US Department of State Country Reports on Human Rights Practices – Saudi Arabia “During the year, the following significant human rights problems were reported: no right to peacefully change the government; infliction of severe pain by judicially sanctioned corporal punishments; beatings and other abuse; arbitrary arrest and detention, sometimes incommunicado; denial of fair public trials; political prisoners; exemption for the rule of law for some individuals and lack of judicial independence; restrictions on civil liberties such as the freedoms of speech, including the Internet, assembly, association, movement, and religion; corruption and lack of government transparency. Violence against women and discrimination on the basis of gender, religion, sect, and ethnicity were common. Limitations on the rights of foreign workers remained a severe problem.” More…
Saudi Activists Face Long Fight for Human Rights by Betsy Hiel (Pittsburgh Tribune-Review – May 27, 2007) DAMMAM, Saudi Arabia — In this oil-rich desert kingdom where public beheading, flogging and stoning remain punishments, Ibrahim Al-Mugaiteeb has his work cut out.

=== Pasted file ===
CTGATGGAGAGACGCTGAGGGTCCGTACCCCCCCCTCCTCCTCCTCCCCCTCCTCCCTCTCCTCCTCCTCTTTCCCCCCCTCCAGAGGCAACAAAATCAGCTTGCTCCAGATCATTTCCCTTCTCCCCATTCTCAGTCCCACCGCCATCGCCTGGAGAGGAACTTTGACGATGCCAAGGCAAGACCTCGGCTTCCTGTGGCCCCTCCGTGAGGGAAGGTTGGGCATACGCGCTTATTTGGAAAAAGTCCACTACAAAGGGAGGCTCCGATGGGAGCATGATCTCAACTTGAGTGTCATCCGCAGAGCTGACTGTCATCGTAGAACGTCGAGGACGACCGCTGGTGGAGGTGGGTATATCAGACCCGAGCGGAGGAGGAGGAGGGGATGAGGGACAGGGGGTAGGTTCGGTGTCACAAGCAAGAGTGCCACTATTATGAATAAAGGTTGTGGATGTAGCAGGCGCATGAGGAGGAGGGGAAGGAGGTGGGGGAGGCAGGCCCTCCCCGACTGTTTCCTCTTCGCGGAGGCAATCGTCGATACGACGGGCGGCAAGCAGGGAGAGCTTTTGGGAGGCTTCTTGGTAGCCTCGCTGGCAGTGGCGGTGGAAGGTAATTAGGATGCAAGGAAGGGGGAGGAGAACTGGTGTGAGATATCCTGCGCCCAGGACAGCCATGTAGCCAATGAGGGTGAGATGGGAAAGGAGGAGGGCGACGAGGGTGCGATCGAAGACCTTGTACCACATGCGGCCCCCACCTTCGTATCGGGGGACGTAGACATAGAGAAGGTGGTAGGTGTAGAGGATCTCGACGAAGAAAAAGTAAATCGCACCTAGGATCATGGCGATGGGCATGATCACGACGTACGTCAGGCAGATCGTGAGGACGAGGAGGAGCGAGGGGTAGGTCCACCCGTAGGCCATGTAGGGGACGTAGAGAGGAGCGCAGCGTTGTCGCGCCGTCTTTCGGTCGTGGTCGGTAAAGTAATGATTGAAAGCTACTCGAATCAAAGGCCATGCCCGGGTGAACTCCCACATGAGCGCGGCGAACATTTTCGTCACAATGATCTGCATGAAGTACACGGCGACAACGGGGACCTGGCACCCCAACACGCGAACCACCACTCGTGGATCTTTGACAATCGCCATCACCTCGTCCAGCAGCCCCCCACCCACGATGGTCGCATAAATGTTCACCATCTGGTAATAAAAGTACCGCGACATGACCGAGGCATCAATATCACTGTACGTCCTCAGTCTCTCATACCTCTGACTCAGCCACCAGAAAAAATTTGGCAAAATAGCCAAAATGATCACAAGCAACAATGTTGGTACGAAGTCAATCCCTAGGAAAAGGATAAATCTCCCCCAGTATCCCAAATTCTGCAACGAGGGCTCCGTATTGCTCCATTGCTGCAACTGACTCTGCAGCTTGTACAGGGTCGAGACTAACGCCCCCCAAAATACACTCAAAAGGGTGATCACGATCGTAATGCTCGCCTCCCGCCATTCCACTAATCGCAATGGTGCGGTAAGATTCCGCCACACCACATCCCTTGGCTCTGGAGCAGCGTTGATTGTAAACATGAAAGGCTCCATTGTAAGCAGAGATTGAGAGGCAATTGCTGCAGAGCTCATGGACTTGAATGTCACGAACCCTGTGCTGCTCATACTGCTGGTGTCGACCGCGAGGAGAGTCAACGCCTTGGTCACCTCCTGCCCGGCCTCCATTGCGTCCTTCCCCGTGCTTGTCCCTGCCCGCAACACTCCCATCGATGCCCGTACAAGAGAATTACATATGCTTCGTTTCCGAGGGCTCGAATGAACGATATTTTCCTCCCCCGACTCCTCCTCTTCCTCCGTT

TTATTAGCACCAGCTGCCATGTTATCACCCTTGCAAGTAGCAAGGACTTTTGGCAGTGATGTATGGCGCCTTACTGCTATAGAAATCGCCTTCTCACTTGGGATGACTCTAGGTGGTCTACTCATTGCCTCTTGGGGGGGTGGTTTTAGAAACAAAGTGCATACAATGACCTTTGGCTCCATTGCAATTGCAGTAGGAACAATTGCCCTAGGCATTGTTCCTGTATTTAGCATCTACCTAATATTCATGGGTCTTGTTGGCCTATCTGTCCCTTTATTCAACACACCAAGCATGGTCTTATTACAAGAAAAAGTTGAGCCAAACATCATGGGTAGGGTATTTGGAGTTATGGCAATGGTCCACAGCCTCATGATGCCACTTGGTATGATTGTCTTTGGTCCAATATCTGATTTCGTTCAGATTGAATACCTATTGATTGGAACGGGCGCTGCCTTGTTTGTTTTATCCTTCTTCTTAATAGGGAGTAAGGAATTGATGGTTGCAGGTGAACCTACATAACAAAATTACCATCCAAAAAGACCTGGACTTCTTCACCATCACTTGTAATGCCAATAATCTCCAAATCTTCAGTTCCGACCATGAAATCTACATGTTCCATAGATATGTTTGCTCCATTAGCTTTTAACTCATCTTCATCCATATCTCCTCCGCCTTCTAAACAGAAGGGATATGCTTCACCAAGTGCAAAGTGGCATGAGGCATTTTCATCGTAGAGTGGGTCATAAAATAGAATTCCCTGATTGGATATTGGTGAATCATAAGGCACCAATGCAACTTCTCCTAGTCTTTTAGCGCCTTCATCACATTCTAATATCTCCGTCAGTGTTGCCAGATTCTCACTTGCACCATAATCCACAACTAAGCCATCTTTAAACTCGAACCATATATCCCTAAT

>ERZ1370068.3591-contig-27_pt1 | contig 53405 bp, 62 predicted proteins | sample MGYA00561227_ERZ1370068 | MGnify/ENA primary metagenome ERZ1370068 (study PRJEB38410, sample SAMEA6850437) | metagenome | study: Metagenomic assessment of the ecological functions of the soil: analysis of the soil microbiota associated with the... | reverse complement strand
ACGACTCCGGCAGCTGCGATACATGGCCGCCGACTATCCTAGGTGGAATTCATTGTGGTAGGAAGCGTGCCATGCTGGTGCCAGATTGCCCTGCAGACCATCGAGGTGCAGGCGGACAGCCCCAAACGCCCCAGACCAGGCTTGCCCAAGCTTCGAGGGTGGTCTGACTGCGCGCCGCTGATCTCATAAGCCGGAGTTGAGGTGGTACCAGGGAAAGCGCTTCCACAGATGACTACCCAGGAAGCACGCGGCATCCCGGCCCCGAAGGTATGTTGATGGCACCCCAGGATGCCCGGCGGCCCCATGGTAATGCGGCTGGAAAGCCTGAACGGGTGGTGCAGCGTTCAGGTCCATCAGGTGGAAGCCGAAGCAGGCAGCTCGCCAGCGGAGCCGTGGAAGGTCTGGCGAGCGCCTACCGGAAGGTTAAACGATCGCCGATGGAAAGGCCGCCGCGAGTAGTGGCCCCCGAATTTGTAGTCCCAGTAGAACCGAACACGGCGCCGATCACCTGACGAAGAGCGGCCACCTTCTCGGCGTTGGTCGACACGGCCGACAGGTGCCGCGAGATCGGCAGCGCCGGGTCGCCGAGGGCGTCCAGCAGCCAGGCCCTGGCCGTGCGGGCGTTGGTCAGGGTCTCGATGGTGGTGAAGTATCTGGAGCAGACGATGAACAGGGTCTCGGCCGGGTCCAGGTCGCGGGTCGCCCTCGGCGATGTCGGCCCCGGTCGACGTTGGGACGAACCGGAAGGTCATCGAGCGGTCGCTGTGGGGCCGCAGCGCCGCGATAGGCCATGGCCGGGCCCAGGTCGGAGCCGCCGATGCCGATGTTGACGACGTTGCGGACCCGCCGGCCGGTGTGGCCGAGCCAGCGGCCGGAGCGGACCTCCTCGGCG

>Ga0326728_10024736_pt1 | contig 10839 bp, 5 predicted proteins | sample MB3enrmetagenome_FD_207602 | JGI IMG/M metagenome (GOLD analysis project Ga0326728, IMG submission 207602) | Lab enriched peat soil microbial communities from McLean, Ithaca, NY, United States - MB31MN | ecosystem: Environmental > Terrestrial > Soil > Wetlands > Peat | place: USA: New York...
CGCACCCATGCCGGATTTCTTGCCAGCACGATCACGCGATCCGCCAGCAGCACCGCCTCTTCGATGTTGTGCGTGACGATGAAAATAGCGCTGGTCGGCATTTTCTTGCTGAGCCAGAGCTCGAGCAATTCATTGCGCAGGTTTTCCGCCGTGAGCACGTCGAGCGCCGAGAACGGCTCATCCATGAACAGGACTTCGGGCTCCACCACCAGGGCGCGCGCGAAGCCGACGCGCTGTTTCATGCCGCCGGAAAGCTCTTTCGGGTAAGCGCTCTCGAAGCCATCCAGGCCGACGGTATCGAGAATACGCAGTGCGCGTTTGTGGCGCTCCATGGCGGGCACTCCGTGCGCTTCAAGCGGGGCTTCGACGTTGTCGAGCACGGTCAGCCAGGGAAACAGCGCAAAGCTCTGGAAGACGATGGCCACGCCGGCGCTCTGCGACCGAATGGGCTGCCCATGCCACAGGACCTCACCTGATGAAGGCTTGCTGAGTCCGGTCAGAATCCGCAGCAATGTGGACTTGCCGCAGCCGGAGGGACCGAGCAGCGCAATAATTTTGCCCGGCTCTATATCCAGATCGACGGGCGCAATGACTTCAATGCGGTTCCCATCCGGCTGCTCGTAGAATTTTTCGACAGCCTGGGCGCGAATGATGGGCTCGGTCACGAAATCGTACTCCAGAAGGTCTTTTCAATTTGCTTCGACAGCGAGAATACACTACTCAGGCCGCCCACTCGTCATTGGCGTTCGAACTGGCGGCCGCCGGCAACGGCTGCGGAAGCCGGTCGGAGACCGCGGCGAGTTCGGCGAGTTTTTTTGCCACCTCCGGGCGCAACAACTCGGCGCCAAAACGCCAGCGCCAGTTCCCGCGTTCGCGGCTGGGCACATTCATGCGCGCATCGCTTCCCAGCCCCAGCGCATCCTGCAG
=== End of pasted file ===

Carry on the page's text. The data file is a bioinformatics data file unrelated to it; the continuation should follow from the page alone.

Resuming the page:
He’s been imprisoned and barred from travel for condemning human rights abuses. Yet the president of the independent Human Rights First Society won’t be quiet.
“My youngest grandchild is 3 years old,” he says. “She deserves to live in a better Saudi Arabia.
“They can throw me in jail, they can shoot me, but I cannot stop my activity. There are no human rights here.”
Slight openings in this closed society have encouraged some Saudis. The news media are freer to report on official corruption and human rights abuses — although journalists are careful not to criticize the royal family. King Abdullah has spoken openly of reform. The country held its first municipal elections in 2005.
Yet, when a group of reformers recently called for political and social change, including a constitutional monarchy, they were arrested. More…